This is the dead centre of Paris, we’re gone 65 feet underground to stare death in the face, an underground labyrinth of death, these are the Catacombs of Paris.
A bone chilling walk of two kilometres through claustrophobic caves, quarries and tunnels amongst this empire of death. Not sure if this diversion on our Paris trip is a ‘dark tourism’ site, we’ve seen Auschwitz and we’ve been to a nuclear bunker, but it certainly appears that the creepy cold catacombs of Paris have an attraction. The queues are horrendous, we booked pre-timed tickets for the early evening (17:00), the shuffling horde of the unbooked queue was going to have a long wait and a lot of very disappointed people who were not going to get in before it closed. Only 200 people are allowed in at any time.
Given an audio guide, we then descend a steep spiral staircase to delve into the depths and walk among the dead. The journey is then, literally and figuratively, a one way journey. It feels like quite a trek following this somberly lit underground route through the Paris catacombs, the biggest ossuary you’ll ever see, the catacombs are 200 miles of tunnels built to keep Paris from collapsing. It’s a stunning amount of bones, and everywhere I look, I see dead people. Considering the amount of miles we’ve walked during our Paris city break, I’m lucky my wife hasn’t killed me and added me. Piled from floor to ceiling are stacks of skulls and femurs in skeletal decorative displays. While I have a certain fascination with skeletons, a selfie with a skeleton doesn’t feel quite right.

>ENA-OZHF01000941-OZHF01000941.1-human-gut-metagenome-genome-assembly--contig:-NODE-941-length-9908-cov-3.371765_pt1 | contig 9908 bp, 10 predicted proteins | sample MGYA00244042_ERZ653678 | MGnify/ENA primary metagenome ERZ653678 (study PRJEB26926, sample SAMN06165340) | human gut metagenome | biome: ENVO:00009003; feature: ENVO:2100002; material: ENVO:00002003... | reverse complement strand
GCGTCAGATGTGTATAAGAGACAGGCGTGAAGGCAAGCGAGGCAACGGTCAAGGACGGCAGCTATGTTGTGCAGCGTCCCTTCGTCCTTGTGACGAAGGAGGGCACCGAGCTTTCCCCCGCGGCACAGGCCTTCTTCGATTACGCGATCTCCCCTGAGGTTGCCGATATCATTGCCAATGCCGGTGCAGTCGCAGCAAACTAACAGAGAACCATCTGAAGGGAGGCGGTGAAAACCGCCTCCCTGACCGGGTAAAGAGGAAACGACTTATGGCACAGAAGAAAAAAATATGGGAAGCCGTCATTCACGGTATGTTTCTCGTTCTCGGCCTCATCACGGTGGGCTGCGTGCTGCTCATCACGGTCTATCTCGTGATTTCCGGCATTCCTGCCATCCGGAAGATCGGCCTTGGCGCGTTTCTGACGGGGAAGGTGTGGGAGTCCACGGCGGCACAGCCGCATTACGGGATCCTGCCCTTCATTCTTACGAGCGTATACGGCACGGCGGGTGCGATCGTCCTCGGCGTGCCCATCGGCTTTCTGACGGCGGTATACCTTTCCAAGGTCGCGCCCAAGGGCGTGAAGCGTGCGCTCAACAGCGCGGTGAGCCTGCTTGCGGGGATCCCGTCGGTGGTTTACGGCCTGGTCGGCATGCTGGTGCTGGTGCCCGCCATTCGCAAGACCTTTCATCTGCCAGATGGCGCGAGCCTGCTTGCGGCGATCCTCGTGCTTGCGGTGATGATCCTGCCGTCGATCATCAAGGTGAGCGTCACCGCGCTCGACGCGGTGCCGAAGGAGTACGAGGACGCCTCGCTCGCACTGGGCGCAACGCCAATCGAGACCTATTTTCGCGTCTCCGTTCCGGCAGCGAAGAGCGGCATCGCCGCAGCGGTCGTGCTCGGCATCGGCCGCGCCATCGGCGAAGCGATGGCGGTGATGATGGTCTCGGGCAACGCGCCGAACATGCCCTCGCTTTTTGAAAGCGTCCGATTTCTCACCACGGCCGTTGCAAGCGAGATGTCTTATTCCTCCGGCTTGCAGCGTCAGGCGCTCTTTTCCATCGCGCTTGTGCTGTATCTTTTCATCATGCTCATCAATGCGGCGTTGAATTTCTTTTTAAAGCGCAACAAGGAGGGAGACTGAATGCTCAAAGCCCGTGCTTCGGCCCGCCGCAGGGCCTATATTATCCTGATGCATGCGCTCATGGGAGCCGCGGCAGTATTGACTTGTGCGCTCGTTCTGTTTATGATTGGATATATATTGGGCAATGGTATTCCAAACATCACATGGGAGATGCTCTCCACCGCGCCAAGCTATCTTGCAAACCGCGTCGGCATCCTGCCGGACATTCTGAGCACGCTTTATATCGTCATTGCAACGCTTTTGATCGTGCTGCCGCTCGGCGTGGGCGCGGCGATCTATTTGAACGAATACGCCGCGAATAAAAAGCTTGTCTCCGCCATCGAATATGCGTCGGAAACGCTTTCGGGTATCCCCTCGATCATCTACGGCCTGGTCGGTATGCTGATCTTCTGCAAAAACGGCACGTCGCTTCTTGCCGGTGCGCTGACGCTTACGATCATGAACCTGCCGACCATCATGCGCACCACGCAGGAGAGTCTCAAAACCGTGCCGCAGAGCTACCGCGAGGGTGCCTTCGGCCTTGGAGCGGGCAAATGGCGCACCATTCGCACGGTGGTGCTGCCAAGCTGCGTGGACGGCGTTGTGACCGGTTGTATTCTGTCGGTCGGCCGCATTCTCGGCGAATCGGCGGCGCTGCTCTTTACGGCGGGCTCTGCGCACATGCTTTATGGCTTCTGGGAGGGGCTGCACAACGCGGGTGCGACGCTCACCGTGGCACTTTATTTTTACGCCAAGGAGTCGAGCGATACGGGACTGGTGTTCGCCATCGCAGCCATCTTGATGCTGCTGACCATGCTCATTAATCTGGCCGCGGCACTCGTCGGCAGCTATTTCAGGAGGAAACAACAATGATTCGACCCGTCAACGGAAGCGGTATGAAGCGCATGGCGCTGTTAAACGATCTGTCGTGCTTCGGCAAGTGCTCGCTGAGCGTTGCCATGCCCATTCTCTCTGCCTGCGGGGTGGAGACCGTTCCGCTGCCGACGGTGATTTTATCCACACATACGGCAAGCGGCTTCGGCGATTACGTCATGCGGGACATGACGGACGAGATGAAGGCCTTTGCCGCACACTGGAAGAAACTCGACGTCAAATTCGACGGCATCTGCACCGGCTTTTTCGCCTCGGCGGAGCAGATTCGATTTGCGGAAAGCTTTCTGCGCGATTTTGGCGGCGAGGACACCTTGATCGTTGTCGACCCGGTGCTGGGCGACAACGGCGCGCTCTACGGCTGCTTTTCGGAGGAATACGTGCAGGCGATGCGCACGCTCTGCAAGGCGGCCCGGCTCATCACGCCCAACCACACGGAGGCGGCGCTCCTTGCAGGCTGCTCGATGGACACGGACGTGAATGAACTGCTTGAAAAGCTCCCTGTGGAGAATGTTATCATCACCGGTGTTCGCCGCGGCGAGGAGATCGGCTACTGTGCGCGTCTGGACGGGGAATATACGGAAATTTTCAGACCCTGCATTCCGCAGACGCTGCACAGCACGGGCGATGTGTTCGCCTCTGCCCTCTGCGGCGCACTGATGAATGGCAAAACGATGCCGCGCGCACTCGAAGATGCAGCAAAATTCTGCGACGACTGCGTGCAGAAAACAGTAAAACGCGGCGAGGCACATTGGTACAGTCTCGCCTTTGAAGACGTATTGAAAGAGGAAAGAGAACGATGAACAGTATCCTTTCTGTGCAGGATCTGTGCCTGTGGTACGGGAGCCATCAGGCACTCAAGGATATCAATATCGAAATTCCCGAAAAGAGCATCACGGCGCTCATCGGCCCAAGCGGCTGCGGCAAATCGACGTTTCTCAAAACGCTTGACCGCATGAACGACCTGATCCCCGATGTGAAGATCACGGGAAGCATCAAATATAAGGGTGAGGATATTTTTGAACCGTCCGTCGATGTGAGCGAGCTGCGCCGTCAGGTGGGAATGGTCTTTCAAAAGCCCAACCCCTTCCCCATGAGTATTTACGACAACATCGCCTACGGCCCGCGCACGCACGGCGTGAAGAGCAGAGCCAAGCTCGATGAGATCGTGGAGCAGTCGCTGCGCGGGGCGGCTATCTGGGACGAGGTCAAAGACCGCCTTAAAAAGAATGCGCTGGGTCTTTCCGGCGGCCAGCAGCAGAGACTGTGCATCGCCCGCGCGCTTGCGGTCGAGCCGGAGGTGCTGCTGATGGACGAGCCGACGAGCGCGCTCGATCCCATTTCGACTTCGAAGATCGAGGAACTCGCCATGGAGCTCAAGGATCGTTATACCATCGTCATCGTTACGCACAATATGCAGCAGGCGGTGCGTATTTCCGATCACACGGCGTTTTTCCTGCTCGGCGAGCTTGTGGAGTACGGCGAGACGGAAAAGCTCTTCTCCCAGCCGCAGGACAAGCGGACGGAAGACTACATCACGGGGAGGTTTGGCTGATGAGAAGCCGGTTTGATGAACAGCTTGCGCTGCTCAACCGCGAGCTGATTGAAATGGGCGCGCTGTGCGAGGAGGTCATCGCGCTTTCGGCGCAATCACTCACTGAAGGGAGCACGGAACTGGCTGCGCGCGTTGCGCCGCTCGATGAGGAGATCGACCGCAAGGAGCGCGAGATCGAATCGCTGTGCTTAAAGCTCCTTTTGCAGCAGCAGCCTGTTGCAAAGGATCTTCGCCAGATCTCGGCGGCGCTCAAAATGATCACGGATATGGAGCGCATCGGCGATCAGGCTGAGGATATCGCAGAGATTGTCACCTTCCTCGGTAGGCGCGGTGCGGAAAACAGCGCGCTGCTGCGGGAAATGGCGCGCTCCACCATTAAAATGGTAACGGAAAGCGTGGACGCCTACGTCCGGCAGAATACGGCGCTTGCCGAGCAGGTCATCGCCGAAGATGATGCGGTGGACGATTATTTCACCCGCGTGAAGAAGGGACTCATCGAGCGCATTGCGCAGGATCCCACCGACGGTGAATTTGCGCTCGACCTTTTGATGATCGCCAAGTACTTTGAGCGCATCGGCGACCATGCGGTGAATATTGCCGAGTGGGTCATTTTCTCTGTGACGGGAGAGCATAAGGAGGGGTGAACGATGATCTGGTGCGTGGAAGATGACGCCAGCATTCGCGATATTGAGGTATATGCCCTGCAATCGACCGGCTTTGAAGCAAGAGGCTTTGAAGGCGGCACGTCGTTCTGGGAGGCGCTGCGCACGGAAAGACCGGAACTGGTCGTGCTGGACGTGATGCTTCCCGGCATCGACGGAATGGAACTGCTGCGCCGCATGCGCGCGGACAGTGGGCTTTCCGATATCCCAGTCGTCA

Then it hits you, these walls of bones are of 6 million former residents, each skull was a person, and every person has a story. A story we’ll never know, but the same end result for everyone, everyone dies. Someone’s father, someone’s mother, brother, sister, all piled up. It gets you thinking, what will be remembered after me after I die. I become a pile of bones at best. Eventually, there will come a point when no one will remember you. All that’s left is bare bones.